Trading Places: Why Stock, ETF and Futures Options Are So Difficult To Trade

As an Options Trader in today’s electronic markets you have the advantage of transparency. Market Prices are in front of you all of the time. You can use a live feed of Options Prices to evaluate numerous Options Trading Strategies and determine which Strategy meets your risk/reward requirements. In addition, you can quickly evaluate the Liquidity of the Market and whether algorithms are competing with you.

Whether you are Trading Stock, ETF or Futures Options, there is a high probability that the opposite side of your transaction is not a customer like you but more likely a market-maker or algorithmic trader. Market makers can provide tremendous liquidity to markets. In contracts like SPY, AAPL and GLD (representing SPDR S&P 500 Trust ETF, Apple, Inc. and SPDR Gold Trust ETF) it doesn’t matter who is providing the Liquidity because the markets, in most cases are reasonably tight. In other markets, however, Speculators and Hedgers are required to compete in an environment that is not particularly competitive and therefore a long-term burden to the cost effectiveness of Trading Options.

If you have ever put in an order in an illiquid market, you are likely to have seen the actions of the algorithms. Typically, if you offer an Option at a Price less than the current Offer the algorithm will Offer the Option at an even cheaper price. This is an attempt to get you to Sell the Option for even less. This is where an algorithm is able to make enormous profits by trading with Options Traders who are not aware of value. Imagine that each and every order to either Buy or Sell an Options Contract meets this scrutiny; the individual trader has a distinct disadvantage. It is for this reason that trading contracts with the greatest liquidity is essential.

In the movie Trading Places the open-outcry market provided transparency and liquidity. While it may not have been a perfect system, open-outcry in its purest sense provided each customer transaction with the opportunity for full disclosure. Now, with computerized trading and algorithms dominating the markets, your order is gobbled up long before it can be exposed to numerous market participants. The Table below provides the Bid and Offer and liquidity percentages of a multitude of instruments. The markets with the lowest liquidity percentage are most likely to provide the best value in terms of trading.


While evaluating Liquidity Percentage is important to be sure you are getting good value, using the market’s Implied Volatility Skew to determine the best Options Trading Strategy to meet your objectives is also essential. For those who are interested in getting Short the Stock Market and would like to avoid the syndrome of Buying expensive out-of-the money Puts and Selling comparatively inexpensive out-of-the money Calls, the attached Options Trading Strategy provides the combination of Liquidity and Excellent Value. It is a Strategy that is most effective for traders that are interested in Hedging or being Short Stocks for at least a period of several weeks. The example shown below is for the July Options Expiration on SPY (SPDR S&P 500 Trust ETF).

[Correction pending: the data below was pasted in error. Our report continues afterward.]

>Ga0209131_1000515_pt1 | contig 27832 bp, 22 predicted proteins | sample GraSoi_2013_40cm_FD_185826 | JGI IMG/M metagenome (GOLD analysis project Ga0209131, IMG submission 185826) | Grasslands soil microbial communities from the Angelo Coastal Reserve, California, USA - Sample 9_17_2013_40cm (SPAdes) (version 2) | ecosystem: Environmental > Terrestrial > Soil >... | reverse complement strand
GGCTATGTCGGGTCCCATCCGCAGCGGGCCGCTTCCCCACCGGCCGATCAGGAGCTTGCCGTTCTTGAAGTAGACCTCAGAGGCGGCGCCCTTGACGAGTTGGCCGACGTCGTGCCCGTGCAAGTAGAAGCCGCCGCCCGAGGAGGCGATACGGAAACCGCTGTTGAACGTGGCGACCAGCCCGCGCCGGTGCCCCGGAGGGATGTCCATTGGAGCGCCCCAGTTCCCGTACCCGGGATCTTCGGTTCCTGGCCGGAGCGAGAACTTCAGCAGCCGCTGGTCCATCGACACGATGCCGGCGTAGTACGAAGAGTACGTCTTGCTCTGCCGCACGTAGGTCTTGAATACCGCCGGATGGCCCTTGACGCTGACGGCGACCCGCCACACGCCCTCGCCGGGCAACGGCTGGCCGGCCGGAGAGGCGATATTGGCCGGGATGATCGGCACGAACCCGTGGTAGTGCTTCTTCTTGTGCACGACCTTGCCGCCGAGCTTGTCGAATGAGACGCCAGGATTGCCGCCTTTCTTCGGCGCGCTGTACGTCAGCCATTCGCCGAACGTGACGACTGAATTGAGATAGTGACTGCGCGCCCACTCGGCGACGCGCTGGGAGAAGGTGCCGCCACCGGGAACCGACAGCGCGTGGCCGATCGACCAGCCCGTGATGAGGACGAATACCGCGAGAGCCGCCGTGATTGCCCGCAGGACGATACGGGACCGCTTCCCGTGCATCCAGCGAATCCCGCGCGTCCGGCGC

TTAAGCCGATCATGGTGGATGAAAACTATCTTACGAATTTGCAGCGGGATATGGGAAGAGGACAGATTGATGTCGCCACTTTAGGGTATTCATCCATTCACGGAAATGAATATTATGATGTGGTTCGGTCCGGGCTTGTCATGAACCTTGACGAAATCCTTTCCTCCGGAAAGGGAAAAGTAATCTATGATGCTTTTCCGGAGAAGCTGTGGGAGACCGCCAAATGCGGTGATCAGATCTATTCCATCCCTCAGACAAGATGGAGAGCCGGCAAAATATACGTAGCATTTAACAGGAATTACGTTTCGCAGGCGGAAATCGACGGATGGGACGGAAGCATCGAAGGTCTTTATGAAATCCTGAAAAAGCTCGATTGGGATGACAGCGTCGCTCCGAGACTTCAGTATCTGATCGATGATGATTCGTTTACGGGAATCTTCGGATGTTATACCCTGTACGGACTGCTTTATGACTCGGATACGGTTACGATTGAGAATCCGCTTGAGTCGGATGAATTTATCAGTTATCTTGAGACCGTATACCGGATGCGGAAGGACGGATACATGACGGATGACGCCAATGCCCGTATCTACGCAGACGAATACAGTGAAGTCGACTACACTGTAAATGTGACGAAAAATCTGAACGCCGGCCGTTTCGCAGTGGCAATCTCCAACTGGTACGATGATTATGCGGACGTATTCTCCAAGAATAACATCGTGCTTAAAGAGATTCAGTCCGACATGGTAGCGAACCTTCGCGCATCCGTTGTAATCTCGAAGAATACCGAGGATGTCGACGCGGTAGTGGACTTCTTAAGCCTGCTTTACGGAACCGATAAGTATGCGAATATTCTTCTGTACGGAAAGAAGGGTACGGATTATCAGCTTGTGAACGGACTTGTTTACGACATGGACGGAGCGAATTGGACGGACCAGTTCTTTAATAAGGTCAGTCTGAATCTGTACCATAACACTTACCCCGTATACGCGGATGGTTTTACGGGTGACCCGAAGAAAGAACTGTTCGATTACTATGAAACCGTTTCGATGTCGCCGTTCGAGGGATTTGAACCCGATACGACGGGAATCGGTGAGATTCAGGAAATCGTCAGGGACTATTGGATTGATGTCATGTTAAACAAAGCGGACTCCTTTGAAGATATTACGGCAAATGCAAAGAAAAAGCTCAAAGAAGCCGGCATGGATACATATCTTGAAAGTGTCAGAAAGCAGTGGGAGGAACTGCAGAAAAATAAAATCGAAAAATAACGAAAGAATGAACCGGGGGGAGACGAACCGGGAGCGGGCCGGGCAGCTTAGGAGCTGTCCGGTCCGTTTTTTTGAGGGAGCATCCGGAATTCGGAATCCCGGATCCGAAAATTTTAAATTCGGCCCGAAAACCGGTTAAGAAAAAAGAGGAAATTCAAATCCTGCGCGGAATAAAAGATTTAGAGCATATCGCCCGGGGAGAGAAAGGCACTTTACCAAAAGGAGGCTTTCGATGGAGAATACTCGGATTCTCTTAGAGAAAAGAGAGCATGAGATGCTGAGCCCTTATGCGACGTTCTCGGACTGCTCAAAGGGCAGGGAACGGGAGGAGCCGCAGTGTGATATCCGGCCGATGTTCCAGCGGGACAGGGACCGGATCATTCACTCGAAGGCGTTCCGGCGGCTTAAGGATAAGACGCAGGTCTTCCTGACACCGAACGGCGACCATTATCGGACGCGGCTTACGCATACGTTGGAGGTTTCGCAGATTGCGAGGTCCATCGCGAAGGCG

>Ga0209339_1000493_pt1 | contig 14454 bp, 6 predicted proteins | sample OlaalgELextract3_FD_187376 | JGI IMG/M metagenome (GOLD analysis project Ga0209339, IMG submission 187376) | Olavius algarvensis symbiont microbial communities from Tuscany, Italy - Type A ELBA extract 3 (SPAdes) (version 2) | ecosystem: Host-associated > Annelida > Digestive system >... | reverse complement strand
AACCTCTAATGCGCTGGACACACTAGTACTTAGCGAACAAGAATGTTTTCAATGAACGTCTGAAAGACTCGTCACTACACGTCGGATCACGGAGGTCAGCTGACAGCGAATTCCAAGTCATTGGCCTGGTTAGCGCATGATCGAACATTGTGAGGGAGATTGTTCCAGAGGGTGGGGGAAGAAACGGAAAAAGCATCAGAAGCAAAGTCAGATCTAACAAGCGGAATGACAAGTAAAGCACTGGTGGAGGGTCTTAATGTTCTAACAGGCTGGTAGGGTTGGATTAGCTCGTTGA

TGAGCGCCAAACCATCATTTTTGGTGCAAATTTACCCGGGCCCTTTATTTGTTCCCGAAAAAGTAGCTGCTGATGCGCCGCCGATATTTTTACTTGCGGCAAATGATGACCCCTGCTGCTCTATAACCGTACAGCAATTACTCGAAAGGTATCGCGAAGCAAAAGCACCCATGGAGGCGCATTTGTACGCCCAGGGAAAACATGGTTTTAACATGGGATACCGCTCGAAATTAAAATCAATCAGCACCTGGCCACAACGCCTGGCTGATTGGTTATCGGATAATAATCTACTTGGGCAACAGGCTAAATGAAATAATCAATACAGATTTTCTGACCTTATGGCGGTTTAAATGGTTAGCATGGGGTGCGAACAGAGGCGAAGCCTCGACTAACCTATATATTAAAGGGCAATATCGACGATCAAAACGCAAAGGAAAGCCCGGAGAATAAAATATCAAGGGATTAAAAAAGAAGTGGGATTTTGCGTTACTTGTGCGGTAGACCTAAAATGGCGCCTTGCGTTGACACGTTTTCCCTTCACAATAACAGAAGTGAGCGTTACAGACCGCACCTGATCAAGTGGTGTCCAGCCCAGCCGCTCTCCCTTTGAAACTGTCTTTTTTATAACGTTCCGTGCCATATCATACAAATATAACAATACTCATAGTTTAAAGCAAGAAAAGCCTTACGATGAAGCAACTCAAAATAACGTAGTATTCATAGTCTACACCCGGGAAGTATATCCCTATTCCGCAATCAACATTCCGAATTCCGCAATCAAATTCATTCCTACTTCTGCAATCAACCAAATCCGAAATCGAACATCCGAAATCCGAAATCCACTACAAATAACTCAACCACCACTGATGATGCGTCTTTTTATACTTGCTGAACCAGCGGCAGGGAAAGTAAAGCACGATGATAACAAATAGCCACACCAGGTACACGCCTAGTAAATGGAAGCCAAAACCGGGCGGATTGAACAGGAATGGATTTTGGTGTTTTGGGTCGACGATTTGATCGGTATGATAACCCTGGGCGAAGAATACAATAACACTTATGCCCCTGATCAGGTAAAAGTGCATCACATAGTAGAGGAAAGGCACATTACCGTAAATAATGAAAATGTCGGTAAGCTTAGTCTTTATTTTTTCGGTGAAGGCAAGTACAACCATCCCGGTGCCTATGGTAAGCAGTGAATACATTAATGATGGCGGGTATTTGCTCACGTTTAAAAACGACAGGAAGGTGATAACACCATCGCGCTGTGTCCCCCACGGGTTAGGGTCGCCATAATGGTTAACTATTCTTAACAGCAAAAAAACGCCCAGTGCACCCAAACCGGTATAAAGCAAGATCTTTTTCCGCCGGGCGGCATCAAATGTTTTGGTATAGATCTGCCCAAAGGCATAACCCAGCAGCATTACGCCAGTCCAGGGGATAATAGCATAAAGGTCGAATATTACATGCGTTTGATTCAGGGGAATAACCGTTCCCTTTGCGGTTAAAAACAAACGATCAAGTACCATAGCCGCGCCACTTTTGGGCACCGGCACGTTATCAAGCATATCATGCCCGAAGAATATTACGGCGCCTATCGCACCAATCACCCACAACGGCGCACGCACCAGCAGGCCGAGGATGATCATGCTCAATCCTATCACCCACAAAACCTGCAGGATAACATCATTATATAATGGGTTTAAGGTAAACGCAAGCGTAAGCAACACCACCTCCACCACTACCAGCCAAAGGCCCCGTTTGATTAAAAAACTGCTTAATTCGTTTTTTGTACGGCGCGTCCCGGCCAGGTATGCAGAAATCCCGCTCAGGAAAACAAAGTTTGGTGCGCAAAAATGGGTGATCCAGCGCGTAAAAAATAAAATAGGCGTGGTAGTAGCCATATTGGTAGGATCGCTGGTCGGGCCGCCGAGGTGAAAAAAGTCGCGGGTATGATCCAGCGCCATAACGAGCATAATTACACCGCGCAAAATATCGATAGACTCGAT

The Strategy involves taking advantage of the Implied Volatility Skew of SPY Options to generate a Short Position with excellent value. The Table clearly provides the transactions that are necessary to initiate the position and while now may not be the time to implement it, the technique is available most of the time when you are trading SPY Options or those of the E-mini S&P. If you have questions about this Strategy or what we consider the essential part of any Options Trading analysis: 1) Liquidity, 2) Historical Volatility, 3) Implied Volatility, 4) the Implied Volatility Skew and 5) Options Strategies, take a look at our website at Options Strategy Network for PowerPoint Presentations and a Syllabus to evaluate your level of Options Trading expertise.

Options trading involves significant risk and is not suitable for every investor. The information is obtained from sources believed to be reliable, but is in no way guaranteed. Past results are not indicative of future results.

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